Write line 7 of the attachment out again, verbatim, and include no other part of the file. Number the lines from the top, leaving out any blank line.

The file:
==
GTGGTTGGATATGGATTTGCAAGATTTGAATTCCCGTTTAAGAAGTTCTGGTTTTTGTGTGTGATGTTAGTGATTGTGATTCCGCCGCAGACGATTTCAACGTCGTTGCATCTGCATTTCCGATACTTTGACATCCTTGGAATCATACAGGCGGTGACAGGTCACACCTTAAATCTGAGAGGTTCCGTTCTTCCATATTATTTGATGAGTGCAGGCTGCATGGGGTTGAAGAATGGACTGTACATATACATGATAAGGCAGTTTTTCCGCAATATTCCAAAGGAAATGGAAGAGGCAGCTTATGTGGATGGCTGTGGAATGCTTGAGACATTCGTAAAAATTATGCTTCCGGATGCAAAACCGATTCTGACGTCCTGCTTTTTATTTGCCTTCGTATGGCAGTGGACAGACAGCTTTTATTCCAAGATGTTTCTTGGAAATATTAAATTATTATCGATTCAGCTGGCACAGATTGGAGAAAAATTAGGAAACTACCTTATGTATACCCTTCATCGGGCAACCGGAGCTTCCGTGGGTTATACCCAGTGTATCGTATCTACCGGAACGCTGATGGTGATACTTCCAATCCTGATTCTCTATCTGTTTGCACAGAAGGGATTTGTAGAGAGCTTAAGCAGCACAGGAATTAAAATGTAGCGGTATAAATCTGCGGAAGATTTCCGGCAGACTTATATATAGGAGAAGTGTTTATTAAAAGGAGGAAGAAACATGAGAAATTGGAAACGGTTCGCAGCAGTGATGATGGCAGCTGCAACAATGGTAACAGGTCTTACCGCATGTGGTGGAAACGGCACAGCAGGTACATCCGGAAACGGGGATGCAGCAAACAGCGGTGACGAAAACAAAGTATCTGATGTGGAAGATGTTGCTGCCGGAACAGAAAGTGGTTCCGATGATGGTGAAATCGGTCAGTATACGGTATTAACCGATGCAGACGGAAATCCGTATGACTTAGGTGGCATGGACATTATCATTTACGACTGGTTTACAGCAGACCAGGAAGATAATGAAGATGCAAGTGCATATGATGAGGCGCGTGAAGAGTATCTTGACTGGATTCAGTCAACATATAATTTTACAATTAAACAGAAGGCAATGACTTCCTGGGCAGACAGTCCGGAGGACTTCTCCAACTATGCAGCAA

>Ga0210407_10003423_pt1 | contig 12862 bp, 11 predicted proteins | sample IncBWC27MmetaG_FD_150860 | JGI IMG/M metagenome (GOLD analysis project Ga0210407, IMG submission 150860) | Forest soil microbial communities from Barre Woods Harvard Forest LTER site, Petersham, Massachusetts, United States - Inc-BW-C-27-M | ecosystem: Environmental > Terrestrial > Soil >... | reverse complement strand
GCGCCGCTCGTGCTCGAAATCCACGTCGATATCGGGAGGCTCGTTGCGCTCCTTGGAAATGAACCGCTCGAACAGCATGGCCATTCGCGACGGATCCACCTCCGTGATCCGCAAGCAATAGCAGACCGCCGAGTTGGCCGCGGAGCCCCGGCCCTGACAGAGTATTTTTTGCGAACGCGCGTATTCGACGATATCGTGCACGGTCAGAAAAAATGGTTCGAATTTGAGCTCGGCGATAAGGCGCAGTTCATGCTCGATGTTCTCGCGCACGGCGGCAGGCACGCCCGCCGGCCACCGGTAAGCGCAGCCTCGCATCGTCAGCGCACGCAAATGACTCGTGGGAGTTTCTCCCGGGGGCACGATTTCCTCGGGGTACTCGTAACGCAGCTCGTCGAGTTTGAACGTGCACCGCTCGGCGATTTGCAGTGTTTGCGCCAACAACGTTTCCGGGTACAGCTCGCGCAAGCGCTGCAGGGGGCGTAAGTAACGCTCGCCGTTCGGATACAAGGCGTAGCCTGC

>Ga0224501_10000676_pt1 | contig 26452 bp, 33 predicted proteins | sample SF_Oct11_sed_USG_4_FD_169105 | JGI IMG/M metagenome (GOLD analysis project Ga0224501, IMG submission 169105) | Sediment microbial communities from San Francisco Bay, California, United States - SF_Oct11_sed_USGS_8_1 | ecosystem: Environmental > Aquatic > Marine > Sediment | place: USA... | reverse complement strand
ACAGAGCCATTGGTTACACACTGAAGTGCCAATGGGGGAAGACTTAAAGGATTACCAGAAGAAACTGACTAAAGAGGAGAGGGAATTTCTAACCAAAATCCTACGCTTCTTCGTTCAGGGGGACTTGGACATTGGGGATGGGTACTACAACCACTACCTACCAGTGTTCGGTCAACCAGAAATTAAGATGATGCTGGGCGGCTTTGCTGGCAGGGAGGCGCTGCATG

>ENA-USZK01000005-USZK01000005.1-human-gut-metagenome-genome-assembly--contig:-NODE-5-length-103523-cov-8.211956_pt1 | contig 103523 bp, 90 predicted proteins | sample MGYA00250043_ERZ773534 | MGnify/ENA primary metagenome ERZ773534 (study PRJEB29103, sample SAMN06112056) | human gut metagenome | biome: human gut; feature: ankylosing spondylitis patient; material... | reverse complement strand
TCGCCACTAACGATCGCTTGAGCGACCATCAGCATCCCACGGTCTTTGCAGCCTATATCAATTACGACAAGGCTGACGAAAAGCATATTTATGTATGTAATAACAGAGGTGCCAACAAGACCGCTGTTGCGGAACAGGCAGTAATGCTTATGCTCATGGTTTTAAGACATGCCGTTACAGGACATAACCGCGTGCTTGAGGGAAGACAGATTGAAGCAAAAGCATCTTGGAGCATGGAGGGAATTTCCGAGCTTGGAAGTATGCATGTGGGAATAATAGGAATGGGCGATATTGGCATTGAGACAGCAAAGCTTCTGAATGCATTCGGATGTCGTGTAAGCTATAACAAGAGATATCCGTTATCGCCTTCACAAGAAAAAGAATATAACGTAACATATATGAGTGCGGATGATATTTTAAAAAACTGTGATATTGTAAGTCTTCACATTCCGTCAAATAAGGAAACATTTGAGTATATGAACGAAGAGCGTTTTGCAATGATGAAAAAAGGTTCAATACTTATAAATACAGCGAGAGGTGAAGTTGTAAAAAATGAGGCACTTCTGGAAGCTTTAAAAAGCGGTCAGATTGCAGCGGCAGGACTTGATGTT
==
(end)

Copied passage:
TCGCCACTAACGATCGCTTGAGCGACCATCAGCATCCCACGGTCTTTGCAGCCTATATCAATTACGACAAGGCTGACGAAAAGCATATTTATGTATGTAATAACAGAGGTGCCAACAAGACCGCTGTTGCGGAACAGGCAGTAATGCTTATGCTCATGGTTTTAAGACATGCCGTTACAGGACATAACCGCGTGCTTGAGGGAAGACAGATTGAAGCAAAAGCATCTTGGAGCATGGAGGGAATTTCCGAGCTTGGAAGTATGCATGTGGGAATAATAGGAATGGGCGATATTGGCATTGAGACAGCAAAGCTTCTGAATGCATTCGGATGTCGTGTAAGCTATAACAAGAGATATCCGTTATCGCCTTCACAAGAAAAAGAATATAACGTAACATATATGAGTGCGGATGATATTTTAAAAAACTGTGATATTGTAAGTCTTCACATTCCGTCAAATAAGGAAACATTTGAGTATATGAACGAAGAGCGTTTTGCAATGATGAAAAAAGGTTCAATACTTATAAATACAGCGAGAGGTGAAGTTGTAAAAAATGAGGCACTTCTGGAAGCTTTAAAAAGCGGTCAGATTGCAGCGGCAGGACTTGATGTT